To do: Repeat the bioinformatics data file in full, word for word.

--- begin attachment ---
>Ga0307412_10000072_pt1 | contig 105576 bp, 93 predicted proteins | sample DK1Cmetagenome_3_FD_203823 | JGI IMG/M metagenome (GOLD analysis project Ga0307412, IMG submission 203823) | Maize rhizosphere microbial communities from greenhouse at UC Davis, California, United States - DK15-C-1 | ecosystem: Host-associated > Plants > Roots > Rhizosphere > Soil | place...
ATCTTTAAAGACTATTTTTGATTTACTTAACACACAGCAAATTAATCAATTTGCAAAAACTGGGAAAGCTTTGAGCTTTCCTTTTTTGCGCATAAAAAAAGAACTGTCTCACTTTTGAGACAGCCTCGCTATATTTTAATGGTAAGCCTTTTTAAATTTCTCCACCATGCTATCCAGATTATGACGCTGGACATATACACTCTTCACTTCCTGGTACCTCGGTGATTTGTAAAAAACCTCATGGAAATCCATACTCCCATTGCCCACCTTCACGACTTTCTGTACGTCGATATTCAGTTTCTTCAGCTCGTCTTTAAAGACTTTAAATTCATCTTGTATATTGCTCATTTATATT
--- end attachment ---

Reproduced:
>Ga0307412_10000072_pt1 | contig 105576 bp, 93 predicted proteins | sample DK1Cmetagenome_3_FD_203823 | JGI IMG/M metagenome (GOLD analysis project Ga0307412, IMG submission 203823) | Maize rhizosphere microbial communities from greenhouse at UC Davis, California, United States - DK15-C-1 | ecosystem: Host-associated > Plants > Roots > Rhizosphere > Soil | place...
ATCTTTAAAGACTATTTTTGATTTACTTAACACACAGCAAATTAATCAATTTGCAAAAACTGGGAAAGCTTTGAGCTTTCCTTTTTTGCGCATAAAAAAAGAACTGTCTCACTTTTGAGACAGCCTCGCTATATTTTAATGGTAAGCCTTTTTAAATTTCTCCACCATGCTATCCAGATTATGACGCTGGACATATACACTCTTCACTTCCTGGTACCTCGGTGATTTGTAAAAAACCTCATGGAAATCCATACTCCCATTGCCCACCTTCACGACTTTCTGTACGTCGATATTCAGTTTCTTCAGCTCGTCTTTAAAGACTTTAAATTCATCTTGTATATTGCTCATTTATATT